The University Record, September 16, 1998
By Diane Swanbrow
News and Information Services
How many friends you have, not how much money you have, predicts how happy you're likely to be right after you retire. That's one of the findings from a U-M study suggesting that as baby boomers age, they should probably pay as much attention to their social lives as their financial portfolios.
The study, conducted by graduate student Alicia Tarnowski and psychologist Toni Antonucci, a senior researcher at the Institute for Social Research (ISR), provides evidence that post-retirement changes in life satisfaction are common. It also finds that the size of a recently retired person's social support network, not the size of that person's wallet or state of physical health, is the strongest influence on whether life satisfaction changes for better or worse.
Using data on 253 people over the age of 50, drawn from a nationally representative sample of U.S. households, Tarnowski presented the findings in July at the annual meeting of the Society for the Psychological Study of Social Issues.
"Retirement is a major life transition," says Tarnowski, noting that while some studies have found psychological well-being increases after retirement, others have found that it drops. In addition to investigating the effect of retirement on life satisfaction, the researchers wanted to learn why some people feel better about their lives after they retire while others feel worse.
As part of the study, they analyzed data on 100 people who were all working when first interviewed, but had retired when interviewed again four years later. Most of these recent retirees reported some change in life satisfaction, with 25 percent saying they were more satisfied and 34 percent saying they were less satisfied with their lives after retirement. The remaining 41 percent reported levels of life satisfaction about the same as when they were still working.
The researchers analyzed how physical health, income, the number of negative life events, including divorce and death of a spouse, experienced in the last four years, and demographic variables, including age and gender, influenced the changes in life satisfaction reported by recent retirees. The most powerful predictor of life satisfaction right after retirement, they found, was the size of a person's social support network. Those who were more satisfied with life had networks of about 16 people, on average, while those less satisfied with life had networks of fewer than 10 people.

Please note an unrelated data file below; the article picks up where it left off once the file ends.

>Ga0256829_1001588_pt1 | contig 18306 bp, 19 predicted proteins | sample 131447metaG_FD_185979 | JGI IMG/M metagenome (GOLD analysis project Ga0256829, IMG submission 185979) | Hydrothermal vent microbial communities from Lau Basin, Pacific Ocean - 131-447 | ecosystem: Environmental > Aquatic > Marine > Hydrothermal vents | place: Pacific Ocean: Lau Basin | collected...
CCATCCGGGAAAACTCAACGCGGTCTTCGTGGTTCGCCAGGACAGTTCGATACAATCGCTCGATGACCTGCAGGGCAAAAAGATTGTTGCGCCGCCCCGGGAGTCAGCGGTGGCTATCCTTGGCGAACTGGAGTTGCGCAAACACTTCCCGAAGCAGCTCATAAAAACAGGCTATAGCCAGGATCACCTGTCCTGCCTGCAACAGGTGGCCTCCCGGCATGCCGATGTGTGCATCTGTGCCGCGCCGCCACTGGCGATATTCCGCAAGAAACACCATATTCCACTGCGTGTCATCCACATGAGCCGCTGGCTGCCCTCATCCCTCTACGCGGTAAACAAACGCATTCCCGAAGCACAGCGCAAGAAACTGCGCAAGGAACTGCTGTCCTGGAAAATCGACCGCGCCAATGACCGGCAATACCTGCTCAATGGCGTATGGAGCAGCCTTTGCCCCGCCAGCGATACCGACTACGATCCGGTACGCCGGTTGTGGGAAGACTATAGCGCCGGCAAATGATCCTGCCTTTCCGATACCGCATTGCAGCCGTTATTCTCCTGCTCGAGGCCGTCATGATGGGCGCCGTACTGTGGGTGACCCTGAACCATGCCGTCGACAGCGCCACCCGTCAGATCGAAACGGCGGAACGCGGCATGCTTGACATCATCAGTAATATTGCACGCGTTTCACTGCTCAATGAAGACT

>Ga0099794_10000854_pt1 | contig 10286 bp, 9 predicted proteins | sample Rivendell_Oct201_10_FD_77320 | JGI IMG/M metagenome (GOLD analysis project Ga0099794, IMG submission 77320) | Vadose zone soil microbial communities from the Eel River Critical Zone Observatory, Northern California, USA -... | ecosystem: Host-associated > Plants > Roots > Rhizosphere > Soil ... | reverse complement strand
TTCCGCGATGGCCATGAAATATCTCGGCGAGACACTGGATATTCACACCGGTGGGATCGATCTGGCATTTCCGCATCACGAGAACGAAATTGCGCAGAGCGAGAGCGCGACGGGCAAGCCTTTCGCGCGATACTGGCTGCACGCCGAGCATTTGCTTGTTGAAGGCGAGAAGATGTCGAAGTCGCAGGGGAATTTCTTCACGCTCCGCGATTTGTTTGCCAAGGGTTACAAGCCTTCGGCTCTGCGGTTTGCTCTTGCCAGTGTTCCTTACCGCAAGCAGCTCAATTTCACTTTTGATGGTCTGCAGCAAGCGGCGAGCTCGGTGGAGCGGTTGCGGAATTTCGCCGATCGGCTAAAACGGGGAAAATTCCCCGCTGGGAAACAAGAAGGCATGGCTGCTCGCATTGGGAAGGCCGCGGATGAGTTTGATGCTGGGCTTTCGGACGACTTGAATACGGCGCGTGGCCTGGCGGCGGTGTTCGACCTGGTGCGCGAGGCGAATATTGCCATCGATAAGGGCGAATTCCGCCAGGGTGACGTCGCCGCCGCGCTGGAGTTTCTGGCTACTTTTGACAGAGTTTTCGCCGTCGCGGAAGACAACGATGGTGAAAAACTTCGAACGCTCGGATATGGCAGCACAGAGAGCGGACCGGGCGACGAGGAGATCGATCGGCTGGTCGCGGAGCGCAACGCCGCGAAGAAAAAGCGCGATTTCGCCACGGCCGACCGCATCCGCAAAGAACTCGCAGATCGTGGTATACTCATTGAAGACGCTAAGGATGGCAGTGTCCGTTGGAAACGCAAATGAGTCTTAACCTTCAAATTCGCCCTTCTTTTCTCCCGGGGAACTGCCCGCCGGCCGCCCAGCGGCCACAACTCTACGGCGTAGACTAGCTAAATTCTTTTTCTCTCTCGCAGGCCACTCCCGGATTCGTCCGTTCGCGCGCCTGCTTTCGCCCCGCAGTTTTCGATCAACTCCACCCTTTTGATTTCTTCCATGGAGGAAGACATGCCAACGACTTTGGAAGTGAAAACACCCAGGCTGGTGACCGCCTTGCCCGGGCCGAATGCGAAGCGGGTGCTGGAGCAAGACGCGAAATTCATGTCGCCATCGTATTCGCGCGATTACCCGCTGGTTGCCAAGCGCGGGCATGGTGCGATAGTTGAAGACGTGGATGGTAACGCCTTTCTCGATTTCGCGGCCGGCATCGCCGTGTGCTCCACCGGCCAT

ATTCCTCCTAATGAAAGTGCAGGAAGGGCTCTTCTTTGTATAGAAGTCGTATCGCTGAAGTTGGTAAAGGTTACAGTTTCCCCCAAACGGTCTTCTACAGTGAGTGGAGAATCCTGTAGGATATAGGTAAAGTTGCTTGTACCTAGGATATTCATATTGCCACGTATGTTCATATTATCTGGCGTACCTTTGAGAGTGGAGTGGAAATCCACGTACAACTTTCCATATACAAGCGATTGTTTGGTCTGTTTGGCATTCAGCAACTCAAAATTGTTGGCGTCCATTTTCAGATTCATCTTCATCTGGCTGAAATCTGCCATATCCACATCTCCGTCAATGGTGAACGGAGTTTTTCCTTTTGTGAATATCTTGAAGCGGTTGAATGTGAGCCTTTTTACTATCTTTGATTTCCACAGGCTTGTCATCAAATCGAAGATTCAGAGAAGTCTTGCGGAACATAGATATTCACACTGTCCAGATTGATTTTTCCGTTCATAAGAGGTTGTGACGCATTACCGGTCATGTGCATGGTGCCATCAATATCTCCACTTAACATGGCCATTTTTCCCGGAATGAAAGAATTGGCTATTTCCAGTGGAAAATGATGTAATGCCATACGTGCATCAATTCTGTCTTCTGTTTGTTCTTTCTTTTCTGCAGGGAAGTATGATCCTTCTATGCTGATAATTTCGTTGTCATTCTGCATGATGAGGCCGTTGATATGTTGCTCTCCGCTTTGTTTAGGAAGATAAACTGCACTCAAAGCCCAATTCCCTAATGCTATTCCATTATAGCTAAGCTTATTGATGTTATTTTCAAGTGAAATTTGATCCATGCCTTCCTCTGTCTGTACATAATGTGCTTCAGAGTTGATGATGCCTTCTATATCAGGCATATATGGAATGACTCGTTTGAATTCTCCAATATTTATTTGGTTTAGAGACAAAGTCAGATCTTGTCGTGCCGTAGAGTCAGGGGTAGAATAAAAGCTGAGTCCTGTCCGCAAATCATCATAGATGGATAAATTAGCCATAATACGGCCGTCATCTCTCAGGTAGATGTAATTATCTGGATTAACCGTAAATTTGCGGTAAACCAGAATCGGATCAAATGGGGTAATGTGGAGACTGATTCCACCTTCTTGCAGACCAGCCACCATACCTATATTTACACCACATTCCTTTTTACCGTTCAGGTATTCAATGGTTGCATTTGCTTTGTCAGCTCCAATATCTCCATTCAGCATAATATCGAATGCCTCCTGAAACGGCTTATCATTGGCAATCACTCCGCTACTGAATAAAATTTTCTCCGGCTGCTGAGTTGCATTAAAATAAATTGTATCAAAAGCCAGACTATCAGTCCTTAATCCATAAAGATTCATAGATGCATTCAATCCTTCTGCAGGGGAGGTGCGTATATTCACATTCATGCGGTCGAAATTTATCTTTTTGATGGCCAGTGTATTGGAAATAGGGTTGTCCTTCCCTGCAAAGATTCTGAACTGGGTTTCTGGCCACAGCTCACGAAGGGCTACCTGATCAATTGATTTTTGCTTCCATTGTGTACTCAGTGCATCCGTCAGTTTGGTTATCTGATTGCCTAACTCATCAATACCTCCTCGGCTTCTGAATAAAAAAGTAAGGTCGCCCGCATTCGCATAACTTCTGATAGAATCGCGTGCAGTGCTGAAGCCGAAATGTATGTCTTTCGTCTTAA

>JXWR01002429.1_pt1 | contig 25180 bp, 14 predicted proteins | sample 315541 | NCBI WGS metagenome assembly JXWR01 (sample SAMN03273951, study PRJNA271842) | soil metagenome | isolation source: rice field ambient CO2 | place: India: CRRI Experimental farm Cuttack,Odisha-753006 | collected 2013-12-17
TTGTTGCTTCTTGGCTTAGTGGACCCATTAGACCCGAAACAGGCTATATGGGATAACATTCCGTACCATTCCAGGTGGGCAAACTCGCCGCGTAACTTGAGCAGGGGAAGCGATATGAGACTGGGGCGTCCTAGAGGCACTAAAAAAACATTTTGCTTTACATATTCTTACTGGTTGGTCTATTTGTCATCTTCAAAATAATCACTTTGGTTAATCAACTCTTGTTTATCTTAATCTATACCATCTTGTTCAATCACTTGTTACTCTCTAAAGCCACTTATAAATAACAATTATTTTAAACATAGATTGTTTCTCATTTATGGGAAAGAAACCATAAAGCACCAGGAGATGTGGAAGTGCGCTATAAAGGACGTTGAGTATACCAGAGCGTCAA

For the 92 people who were still working, social network size was not an important predictor of changes in life satisfaction. And among the 61 people who had been retired longer than four years, large social network size predicted a drop, not a rise, in life satisfaction.
"Our findings suggest that new retirees may need more emotional support than they did when they were working," Tarnowski says. "Just having a number of people who provide emotional support, listen to your concerns, and let you know that you're still valued right after you retire seems to make a big difference. It fits with other research showing that social support buffers stress, and even positive life changes like retirement can be sources of considerable stress."
Long-term retirees tended to be about 10 years older, on average, than the new retirees, Tarnowski points out, so their health may be worse and their large social networks may reflect a greater need for help, which might be why, for them, larger networks are linked with decreased life satisfaction.
Funding for the study was provided by the National Institute on Aging and the National Cancer Institute. The data used for the analysis were collected originally by Antonucci and ISR psychologist Robert Kahn, co-author of Successful Aging: The MacArthur Foundation Study with Jack W. Rowe (Pantheon Books).